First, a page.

# Object falling towards moon

dbogen

## Homework Statement

An object is dropped from a distanse of 2*R(moon radius) from moon senter.
How many seconds does it take until impact with moon, and in what speed will it hit?

The distanse of the fall will be 1.74*10^6 m. The problem is the not so constant accleration.. ;)

gravity constant: G := 6.67*10^(-11)
moon mass M := 0.0735^24 kg
moon radius R := 1.74*10^6 m

## Homework Equations

gravity(accleration) is
g=G*M/R^2

So a(x)=(G*M)/(2*R - x)^2 , x = meter fallen x{0..R)

## The Attempt at a Solution

I've calculated the speed at impact:

Average accleration:
> A:=(G*M)/(2*R - x)^2
> Aa := (int(A, x = 0 .. R))/R;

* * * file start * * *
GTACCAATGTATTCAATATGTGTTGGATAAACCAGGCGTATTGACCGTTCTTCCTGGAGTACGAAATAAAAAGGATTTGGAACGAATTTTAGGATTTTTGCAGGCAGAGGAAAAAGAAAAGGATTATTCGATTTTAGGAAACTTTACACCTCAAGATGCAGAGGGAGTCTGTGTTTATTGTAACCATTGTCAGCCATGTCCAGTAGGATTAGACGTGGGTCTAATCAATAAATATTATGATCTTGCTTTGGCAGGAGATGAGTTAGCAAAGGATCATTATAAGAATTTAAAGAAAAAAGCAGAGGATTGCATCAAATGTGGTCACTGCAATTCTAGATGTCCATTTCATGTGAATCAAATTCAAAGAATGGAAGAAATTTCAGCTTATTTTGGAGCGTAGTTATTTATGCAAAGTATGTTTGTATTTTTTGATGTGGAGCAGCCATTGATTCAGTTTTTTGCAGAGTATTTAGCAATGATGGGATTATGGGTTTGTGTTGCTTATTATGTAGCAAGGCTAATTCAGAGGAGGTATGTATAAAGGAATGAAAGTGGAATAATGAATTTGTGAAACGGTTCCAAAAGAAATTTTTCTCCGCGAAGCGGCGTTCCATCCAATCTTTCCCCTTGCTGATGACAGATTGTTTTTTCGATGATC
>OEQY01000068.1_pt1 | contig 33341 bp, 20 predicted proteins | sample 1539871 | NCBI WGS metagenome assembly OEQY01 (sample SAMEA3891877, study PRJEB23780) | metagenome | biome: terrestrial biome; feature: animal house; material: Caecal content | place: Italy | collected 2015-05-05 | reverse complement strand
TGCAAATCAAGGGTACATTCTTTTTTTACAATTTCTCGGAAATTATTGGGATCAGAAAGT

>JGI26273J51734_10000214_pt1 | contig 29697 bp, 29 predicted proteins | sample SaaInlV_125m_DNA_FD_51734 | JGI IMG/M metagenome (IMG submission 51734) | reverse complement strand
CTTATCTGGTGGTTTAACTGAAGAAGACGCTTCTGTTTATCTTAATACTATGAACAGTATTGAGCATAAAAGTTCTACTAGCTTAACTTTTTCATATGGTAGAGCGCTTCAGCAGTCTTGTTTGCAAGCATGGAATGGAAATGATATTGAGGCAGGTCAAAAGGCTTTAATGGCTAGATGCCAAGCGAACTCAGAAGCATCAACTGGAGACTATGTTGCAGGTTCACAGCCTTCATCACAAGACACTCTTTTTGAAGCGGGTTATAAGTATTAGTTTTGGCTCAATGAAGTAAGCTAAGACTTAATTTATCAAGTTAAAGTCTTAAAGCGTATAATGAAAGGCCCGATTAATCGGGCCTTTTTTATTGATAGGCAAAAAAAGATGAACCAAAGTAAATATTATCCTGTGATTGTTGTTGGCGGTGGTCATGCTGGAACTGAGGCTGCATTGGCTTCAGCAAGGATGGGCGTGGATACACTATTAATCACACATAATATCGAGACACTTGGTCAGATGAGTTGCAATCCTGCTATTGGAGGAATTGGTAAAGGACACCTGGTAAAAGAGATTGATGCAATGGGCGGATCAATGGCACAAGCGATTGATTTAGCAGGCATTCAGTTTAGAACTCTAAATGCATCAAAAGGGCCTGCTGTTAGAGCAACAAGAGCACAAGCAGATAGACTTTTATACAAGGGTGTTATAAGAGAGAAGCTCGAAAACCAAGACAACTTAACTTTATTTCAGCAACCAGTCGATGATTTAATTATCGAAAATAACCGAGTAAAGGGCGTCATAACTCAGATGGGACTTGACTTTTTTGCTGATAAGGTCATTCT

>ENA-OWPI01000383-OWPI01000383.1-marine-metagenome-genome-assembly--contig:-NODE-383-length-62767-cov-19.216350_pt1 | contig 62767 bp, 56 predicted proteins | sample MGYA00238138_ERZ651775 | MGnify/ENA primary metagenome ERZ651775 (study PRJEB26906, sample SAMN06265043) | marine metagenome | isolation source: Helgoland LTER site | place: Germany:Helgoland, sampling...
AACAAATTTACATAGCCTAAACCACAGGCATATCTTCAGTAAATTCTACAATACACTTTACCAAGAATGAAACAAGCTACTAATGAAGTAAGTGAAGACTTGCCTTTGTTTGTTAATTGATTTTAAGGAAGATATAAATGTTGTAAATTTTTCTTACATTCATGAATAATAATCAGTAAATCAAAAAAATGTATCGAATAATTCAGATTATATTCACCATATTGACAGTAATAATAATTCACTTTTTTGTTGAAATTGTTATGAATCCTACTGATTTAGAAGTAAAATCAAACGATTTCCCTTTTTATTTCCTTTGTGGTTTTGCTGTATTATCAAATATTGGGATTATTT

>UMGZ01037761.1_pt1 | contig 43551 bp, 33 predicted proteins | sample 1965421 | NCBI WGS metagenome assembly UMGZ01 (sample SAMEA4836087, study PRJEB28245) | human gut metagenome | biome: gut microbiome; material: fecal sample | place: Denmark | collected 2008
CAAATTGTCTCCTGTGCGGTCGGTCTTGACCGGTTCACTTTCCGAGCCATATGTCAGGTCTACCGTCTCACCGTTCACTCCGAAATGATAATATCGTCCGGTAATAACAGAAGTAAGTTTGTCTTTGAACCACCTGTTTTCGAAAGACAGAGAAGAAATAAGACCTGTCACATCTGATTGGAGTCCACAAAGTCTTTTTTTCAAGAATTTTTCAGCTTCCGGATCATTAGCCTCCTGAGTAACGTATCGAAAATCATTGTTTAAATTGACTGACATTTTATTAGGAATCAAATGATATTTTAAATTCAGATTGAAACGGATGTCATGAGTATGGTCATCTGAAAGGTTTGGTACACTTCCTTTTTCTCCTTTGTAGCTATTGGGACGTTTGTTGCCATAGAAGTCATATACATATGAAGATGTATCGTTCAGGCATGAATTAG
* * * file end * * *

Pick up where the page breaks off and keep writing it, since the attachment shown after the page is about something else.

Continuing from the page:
0.8096264368

Time using x= 0.5*a*t^2
> T := solve(R = 0.5*Aa*t^2, t);
-2073.229031, 2073.229031

This time is found using constant accleration, so it isnt the correct one...
but it will work for finding the speed of impact.

Speed
> V := T*Aa;
-1678.541033, 1678.541033
So it will hit at 1678,54 m/s

but for how long will it fall?

aim1732
You have acceleration as a function of distance. Put it in the expression a = v*dv/dx.That way you can obtain velocity as a function of distance by integrating. That will solve the first part of your problem. For time you can write v as dx/dt. Now if you put that and integrate you have distance as a function of time.

dbogen
Thanks aim!

I got the correct velocity using your method, but i dont figure out the distanse as a function of time...

Could you please try to explain it again, a bit more detailed? :)

aim1732
Ok you figured out velocity as a function of distance(x). Now what you do is write v as dx/dt. You will notice that the equation now contains x and t only. A little rearrangement and integration and you can express x as function of t.